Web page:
One nation and two messages: how Scotland has become a problem for British journalists and the Labour Party


Steven Harkins

Researcher working on an ESRC funded PhD at the University of Sheffield on print journalism representations of poverty.

Steven is a former member of the Joseph Rowntree Foundation’s expert communications group and has written for the British Medical Journal, Critical Studies on Terrorism, LSE Review of Books and Spinwatch.



Section 4: The Nations

For many months before the election those of us surveying the political scene in Scotland had stopped asking if there would be an SNP surge and had instead, been asking how big it would be. On the night of the election the biggest exit poll predicted 58 seats for the SNP, Telegraph editor Alan Cochrane said he would be ‘astonished’ if this was the outcome and even the SNP leader Nicola Sturgeon tweeted that the exit poll needed to be treated with ‘HUGE caution’. Scotland is a traditional Labour Party heartland and the decimation of their contingent of 41 MP’s seemed scarcely believable.

This partisan campaigning by the press has led to a situation whereby: Half of Scotland has simply stopped believing anything they read in the papers, even if it is true’.

On the night, the Labour Party in Scotland was reduced to a single parliamentarian. Ian Murray who was defending one of the slimmest majorities in the election emerged victorious in Edinburgh South. Murray, now the Labour Party’s sole representative for Scotland in Westminster for the Labour Party, has previously broken ranks with his Party on the issue of Trident renewal, which, like his SNP adversaries, he opposes. Stopping the renewal of Britain’s nuclear deterrent is a key issue for the SNP and the political slogan ‘Bairns not Bombs’ resonates with the Scottish electorate.

As the election night unfolded the SNP won 56 of the 59 available seats in Scotland, an incredible result which left only a single MP for the Labour Party, Conservative Party and the Liberal Democrats. The real losers on the night were Scottish Labour and their demise was ultimately underpinned by a growing lack of trust in the media and political classes which has been exacerbated by conflicting messages as journalists and politicians tailor their arguments to differing electorates in Scotland and England.

During last year’s Independence referendum Alistair Darling the leader of the ‘Better Together’ campaign, argued that the NHS was not in danger of privatisation and that not even Margaret Thatcher would dare to go so far. Meanwhile in England, Shadow Health Secretary Andy Burnham was campaigning against the privatisation of the NHS by the Coalition Government. The NHS was portrayed by the Labour Party as being safe in Scotland yet under threat of privatisation in England. This background meant that Ed Miliband’s strategy of ‘weaponising’ the NHS was greeted with incredulity by many voters north of the border during the General Election campaign.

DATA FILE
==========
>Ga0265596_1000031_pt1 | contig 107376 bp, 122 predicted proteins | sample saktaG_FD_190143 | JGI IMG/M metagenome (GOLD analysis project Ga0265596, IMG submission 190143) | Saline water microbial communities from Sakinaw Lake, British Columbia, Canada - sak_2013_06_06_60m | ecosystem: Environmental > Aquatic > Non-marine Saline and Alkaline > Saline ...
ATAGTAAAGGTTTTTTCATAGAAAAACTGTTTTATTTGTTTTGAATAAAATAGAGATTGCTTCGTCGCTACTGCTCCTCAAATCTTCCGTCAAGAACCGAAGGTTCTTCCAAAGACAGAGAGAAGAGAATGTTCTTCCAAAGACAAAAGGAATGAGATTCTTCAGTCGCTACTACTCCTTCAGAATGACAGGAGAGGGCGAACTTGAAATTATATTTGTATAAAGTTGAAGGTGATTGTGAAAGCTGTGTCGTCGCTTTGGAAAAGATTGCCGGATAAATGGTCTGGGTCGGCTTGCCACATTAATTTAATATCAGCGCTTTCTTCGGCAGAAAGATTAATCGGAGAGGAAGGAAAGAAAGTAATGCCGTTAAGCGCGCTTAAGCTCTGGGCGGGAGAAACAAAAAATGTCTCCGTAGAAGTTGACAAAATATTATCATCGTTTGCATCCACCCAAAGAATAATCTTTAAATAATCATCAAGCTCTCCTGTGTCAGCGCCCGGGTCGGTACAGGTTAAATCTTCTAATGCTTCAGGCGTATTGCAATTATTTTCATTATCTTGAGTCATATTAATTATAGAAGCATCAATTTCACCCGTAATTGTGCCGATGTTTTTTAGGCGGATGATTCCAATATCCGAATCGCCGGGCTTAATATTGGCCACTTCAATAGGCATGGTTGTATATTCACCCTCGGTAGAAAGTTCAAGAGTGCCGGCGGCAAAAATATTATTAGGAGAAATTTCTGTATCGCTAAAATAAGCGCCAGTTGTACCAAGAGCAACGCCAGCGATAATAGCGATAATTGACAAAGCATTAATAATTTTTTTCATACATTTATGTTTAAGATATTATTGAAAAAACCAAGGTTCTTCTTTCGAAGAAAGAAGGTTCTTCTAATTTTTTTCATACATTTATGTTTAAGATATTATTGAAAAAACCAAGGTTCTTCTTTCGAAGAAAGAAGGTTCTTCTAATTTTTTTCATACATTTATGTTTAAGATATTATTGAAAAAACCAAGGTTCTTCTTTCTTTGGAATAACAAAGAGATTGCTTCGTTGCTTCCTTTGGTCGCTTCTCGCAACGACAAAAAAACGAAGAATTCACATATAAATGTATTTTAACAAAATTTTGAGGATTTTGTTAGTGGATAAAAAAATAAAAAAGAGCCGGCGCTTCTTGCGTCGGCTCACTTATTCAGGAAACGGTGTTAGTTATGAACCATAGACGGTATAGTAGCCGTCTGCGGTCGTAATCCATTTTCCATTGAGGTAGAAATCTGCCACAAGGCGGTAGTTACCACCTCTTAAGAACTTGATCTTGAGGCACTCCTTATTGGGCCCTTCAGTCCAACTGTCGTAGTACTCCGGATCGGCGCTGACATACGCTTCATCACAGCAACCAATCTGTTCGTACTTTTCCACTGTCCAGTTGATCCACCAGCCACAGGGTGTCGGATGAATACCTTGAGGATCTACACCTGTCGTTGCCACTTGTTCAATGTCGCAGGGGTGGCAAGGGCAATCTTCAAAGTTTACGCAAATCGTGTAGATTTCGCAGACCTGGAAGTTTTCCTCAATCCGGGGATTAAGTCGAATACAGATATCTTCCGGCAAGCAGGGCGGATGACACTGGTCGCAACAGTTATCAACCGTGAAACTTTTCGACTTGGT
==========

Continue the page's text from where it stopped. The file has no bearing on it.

This pattern of conflicting messages from the Labour Party continued throughout the general election. As the polls looked increasingly desperate, Scottish Labour leader Jim Murphy attempted to fight the SNP from the left by promising to protect Scotland from spending cuts. However when this topic was broached in England, Chuka Umunna, the shadow business secretary, responding to fears about the potential influence of the SNP in a Westminster coalition, stated plainly that ‘the leader of the Scottish Labour Party will not be in charge of the UK budget’. Labour attempted to appear fiscally responsible to English voters while promising Scottish voters that they would oppose spending cuts. These mixed messages emphasised a fundamental breakdown in trust between the Labour Party and the Scottish electorate, particularly amongst ‘Yes’ voters who had not forgiven the Labour Party for campaigning with the Conservatives during the referendum.

This breakdown in trust also extended to the pro-Unionist media, during the referendum Alan Cochrane, the political editor of the Scottish Daily Telegraph was asked by Alistair Darling to spike a story which might damage the ‘No campaign. Cochrane argued that ‘It’s not really good journalism but what the hell does journalism matter? This is much more important’. This blatant partisanship amongst journalists also led to mixed messages North and South of the border. The English edition of the Daily Express warned during that referendum campaign of a ‘Pension shock for millions’ while the Scottish edition tweaked the same story under the amended headline ‘Pensions safer within the UK’.

During this election campaign the Sun has also produced contradictory campaigns arguing in Scotland that the SNP will safeguard Scots interests while insisting in England that the SNP would force England into ‘five years of misery’. This partisan campaigning by the press has led to a situation whereby:

Half of Scotland has simply stopped believing anything they read in the papers, even if it is true’.

This partisan coverage has also driven the rise of a counter movement of pro-Nationalist media in Scotland. However this is equally partisan, one columnist for the National, the new pro-Independence newspaper in Scotland was one of the 56 newly elected SNP MP’s. This raises some serious questions about journalists’ failure to provide voters with a ‘fourth estate’ and strategic questions for the Labour Party about how they can tailor separate campaigns to both the Scottish and English electorate in the age of social media.